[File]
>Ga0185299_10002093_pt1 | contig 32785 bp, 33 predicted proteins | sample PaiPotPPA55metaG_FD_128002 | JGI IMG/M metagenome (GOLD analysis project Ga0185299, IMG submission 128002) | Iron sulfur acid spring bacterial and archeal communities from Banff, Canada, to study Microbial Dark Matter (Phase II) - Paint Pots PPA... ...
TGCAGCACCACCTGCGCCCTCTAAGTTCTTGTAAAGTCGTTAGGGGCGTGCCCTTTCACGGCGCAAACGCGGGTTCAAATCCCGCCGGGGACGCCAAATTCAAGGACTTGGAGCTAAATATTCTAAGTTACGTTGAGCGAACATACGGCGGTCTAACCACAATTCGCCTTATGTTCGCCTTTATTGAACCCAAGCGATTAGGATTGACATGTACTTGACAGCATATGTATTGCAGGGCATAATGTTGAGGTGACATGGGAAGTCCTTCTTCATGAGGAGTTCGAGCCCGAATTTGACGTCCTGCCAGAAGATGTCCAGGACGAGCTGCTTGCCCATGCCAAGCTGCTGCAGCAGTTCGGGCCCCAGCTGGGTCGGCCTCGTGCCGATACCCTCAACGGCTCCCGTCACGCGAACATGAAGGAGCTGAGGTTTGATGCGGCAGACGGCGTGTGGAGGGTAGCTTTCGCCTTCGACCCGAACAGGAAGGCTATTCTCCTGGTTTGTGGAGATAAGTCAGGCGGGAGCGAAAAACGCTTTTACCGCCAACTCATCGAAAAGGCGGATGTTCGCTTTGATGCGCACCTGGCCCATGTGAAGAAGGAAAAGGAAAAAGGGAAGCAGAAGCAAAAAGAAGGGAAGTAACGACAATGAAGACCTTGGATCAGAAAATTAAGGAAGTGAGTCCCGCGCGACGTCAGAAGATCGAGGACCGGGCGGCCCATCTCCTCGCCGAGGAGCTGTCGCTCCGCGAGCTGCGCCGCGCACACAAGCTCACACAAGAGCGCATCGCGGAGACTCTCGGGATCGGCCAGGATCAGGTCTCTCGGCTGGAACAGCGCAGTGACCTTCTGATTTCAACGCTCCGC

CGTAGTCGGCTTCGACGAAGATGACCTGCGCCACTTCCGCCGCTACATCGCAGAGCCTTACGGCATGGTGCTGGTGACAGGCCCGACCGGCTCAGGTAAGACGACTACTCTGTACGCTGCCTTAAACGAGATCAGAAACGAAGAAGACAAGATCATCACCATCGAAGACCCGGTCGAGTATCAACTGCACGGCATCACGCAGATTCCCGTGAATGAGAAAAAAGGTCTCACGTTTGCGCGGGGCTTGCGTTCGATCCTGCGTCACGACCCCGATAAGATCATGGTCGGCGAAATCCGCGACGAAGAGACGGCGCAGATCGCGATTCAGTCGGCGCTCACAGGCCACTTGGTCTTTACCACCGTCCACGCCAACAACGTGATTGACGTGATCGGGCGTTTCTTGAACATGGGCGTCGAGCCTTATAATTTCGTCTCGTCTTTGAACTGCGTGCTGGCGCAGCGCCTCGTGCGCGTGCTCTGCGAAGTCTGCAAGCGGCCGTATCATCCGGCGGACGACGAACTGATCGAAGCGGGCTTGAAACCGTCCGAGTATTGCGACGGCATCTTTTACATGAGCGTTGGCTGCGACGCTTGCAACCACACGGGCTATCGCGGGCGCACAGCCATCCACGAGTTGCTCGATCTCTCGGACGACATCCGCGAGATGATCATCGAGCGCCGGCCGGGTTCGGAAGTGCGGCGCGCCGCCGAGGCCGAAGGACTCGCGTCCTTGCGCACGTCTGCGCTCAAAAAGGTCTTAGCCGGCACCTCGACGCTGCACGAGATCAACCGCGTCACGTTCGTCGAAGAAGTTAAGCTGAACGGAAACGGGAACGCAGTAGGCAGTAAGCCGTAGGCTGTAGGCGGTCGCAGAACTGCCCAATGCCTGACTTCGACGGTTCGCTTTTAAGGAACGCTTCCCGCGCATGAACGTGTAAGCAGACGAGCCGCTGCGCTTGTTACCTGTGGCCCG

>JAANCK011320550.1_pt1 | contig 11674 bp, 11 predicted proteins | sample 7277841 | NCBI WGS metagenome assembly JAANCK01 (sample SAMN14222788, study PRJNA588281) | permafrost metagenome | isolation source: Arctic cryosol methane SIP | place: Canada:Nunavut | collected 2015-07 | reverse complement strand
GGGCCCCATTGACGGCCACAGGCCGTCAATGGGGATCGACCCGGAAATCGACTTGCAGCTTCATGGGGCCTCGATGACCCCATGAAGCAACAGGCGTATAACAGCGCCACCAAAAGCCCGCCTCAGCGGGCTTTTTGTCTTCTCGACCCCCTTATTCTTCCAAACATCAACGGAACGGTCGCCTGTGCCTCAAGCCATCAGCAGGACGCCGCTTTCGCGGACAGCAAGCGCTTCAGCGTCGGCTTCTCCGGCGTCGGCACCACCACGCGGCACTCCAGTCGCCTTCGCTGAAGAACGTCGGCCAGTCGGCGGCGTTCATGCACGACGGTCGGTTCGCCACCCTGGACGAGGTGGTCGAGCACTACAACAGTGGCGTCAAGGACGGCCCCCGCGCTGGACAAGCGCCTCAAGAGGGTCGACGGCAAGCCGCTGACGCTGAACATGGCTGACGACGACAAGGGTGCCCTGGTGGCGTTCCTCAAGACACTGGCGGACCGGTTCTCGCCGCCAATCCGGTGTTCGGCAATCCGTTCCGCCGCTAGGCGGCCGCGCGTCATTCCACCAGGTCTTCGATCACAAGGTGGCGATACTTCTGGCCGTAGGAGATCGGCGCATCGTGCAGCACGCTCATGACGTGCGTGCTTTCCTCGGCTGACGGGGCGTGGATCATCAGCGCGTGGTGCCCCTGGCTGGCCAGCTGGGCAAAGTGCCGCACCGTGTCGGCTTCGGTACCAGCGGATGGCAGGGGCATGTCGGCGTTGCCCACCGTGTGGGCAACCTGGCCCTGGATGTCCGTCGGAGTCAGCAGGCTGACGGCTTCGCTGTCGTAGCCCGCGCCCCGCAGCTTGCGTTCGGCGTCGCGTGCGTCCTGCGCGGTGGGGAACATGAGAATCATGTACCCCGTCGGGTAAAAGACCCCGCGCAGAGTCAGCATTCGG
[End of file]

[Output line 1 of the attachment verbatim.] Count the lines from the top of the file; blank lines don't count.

>Ga0185299_10002093_pt1 | contig 32785 bp, 33 predicted proteins | sample PaiPotPPA55metaG_FD_128002 | JGI IMG/M metagenome (GOLD analysis project Ga0185299, IMG submission 128002) | Iron sulfur acid spring bacterial and archeal communities from Banff, Canada, to study Microbial Dark Matter (Phase II) - Paint Pots PPA... ...